Q: I am 46 and have about $65,000 in a number of different super funds, and am tossing up whether to roll them all together or invest in a self-managed super fund. I really don’t fully understand what a self-managed fund is, and have heard I can buy property with it. Can you please explain how self-managed super works, so I can work out if it’s right for me?
A. Generally speaking, Australians have the option of using an existing super fund (an APRA-regulated fund), or establishing one of their own with up to three other people, called a self-managed super fund (SMSF).
There’s been growth in the number of SMSFs recently, as a lot of Australians are attracted to the idea of hands-on control over how and where their hard-earned money is being invested.
If you have an SMSF, you’ll most likely need to be a trustee of the fund – and that carries a whole range of ongoing obligations and duties, including setting up trust structures, investment strategies, record keeping and arranging auditing.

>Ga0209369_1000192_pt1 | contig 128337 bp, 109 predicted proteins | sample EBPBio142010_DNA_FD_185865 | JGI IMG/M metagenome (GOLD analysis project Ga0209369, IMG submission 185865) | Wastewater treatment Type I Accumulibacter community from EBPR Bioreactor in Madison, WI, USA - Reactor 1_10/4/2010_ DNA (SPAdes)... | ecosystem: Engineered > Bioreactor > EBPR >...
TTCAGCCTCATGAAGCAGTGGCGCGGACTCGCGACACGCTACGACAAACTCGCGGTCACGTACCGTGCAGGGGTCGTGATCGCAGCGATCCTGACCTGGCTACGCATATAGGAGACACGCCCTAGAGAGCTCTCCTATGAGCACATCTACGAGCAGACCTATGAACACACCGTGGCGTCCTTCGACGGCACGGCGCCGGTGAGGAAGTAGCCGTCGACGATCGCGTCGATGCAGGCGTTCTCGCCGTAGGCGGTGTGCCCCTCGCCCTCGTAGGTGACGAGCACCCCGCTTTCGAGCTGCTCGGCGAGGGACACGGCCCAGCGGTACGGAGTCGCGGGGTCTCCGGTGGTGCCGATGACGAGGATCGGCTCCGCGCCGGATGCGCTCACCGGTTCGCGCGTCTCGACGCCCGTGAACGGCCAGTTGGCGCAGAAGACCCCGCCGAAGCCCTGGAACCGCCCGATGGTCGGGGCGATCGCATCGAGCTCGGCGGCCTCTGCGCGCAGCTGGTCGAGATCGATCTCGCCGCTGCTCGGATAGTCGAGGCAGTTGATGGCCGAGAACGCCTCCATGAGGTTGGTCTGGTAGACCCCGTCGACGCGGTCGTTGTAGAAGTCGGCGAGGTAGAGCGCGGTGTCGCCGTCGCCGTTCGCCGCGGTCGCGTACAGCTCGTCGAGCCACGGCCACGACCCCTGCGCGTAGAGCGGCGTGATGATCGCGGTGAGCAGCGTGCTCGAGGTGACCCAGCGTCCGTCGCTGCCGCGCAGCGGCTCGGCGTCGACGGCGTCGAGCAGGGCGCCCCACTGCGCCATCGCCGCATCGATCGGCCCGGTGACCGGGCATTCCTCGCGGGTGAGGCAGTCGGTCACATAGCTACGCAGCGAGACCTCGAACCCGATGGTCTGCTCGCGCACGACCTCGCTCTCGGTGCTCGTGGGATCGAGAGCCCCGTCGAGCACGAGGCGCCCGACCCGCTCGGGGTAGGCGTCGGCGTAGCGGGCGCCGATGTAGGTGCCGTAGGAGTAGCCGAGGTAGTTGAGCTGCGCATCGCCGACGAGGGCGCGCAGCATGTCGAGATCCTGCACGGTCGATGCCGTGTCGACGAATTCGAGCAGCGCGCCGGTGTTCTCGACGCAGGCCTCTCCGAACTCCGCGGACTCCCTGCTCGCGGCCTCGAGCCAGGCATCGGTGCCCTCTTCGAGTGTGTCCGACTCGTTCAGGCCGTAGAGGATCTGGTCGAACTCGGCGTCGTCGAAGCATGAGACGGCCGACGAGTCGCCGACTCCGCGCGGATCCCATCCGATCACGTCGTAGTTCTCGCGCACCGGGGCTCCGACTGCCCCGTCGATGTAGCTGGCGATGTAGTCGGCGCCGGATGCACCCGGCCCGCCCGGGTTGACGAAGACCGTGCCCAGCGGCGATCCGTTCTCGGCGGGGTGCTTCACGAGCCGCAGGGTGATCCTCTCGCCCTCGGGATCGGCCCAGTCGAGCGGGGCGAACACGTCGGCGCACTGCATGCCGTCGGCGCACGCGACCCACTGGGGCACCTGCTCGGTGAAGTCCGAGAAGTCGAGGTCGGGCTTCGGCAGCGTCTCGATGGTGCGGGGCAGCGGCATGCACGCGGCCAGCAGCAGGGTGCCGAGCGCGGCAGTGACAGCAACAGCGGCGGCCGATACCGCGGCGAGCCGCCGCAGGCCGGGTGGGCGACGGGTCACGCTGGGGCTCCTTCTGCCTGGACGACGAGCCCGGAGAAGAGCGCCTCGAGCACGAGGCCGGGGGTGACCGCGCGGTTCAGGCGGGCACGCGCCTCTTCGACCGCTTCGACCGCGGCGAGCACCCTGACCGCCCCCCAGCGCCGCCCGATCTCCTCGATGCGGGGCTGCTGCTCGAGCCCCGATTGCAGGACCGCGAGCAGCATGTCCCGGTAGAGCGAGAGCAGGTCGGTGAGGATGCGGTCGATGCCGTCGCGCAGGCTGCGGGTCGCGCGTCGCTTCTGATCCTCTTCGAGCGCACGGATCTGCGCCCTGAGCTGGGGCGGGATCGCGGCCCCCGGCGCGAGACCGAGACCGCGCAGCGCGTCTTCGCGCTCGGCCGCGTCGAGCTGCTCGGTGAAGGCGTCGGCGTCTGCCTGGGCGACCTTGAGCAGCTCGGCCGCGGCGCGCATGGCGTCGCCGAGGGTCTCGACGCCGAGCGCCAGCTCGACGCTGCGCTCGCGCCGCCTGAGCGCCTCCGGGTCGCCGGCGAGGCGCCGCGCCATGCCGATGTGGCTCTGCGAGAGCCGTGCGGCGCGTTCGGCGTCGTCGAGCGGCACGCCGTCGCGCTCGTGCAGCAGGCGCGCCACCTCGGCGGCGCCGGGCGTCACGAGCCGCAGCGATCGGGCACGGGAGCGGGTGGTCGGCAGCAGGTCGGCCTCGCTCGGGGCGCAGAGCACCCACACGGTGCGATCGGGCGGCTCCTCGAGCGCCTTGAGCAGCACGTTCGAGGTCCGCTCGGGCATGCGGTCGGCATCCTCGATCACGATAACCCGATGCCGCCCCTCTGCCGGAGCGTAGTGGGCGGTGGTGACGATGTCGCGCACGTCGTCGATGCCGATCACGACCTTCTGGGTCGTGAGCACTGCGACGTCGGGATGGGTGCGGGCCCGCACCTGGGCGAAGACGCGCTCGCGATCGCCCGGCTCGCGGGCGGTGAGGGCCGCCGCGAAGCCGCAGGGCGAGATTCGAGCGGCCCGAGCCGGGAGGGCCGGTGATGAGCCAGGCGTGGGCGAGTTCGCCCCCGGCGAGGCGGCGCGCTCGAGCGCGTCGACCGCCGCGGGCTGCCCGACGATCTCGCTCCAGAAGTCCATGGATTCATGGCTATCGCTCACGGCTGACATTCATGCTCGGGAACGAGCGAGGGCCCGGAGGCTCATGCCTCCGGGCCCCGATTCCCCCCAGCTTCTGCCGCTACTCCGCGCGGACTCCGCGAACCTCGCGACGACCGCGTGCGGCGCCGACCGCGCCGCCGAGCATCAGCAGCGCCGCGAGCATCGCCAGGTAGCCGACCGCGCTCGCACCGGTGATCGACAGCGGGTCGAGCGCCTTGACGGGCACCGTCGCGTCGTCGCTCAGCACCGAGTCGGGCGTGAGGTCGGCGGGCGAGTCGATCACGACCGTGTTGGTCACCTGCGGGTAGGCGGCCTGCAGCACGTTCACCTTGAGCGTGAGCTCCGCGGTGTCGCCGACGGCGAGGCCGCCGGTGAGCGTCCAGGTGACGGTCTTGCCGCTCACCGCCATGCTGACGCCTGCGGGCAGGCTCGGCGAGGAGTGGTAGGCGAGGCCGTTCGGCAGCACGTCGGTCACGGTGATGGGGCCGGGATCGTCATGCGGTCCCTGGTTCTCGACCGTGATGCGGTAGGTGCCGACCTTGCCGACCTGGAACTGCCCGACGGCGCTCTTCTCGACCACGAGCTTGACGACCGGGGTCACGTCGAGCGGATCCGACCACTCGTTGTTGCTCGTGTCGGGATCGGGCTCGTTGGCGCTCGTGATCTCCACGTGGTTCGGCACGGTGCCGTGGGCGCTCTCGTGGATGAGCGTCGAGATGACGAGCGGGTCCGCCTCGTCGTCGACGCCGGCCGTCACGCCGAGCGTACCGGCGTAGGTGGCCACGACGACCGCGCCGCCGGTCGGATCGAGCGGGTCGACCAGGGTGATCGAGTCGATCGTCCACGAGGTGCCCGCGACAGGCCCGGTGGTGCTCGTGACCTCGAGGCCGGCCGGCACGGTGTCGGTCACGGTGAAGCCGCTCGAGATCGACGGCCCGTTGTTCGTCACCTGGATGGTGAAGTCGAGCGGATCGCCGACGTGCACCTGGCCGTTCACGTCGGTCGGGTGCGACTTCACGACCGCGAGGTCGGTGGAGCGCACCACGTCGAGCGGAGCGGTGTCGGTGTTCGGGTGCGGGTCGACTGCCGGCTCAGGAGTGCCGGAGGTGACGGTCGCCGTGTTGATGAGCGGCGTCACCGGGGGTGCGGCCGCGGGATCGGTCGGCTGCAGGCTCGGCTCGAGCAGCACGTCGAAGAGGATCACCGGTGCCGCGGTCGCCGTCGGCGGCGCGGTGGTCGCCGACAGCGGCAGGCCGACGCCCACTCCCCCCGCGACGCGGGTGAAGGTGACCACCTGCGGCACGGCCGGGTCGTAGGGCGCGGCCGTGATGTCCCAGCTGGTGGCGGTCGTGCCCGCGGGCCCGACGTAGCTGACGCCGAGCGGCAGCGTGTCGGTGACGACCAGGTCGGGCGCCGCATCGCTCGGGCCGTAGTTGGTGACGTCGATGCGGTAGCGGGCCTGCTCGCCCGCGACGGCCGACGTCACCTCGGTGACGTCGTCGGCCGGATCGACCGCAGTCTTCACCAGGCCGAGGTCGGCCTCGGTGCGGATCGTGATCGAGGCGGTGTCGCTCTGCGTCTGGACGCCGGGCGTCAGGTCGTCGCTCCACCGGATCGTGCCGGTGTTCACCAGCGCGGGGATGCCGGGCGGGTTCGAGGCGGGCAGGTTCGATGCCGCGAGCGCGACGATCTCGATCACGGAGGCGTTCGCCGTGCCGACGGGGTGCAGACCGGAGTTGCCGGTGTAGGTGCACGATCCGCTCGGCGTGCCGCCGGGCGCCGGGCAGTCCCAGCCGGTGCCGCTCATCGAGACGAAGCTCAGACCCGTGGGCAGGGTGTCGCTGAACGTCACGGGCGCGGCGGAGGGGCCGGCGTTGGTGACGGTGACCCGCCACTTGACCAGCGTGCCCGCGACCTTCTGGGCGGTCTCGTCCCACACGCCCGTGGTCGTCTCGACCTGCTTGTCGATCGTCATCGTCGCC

One of the benefits of an SMSF is the ability to buy commercial or residential property, with the rental income and any capital gains on the property flowing back to your SMSF. However, buying property within an SMSF comes with restrictions. One of the main ones is that the property must be on ‘arm’s length’ commercial terms – for example, you can’t transfer your existing property into the SMSF and you can’t live in the property and pay rent to your SMSF.
Naturally, there’s lots of advice available to help with managing all those responsibilities but that advice usually costs money. Also, SMSFs aren’t usually cost effective for small amounts of money, so generally the suggested minimum is at least $250,000.
Ultimately, you need to consider whether the benefits you’ll gain from having a SMSF outweigh the costs and the extra responsibilities. You should think about whether you have the time and the money to make it worthwhile. If you want to proceed, you should seek appropriate legal and financial advice about how to structure your SMSF and what you can and can’t do.
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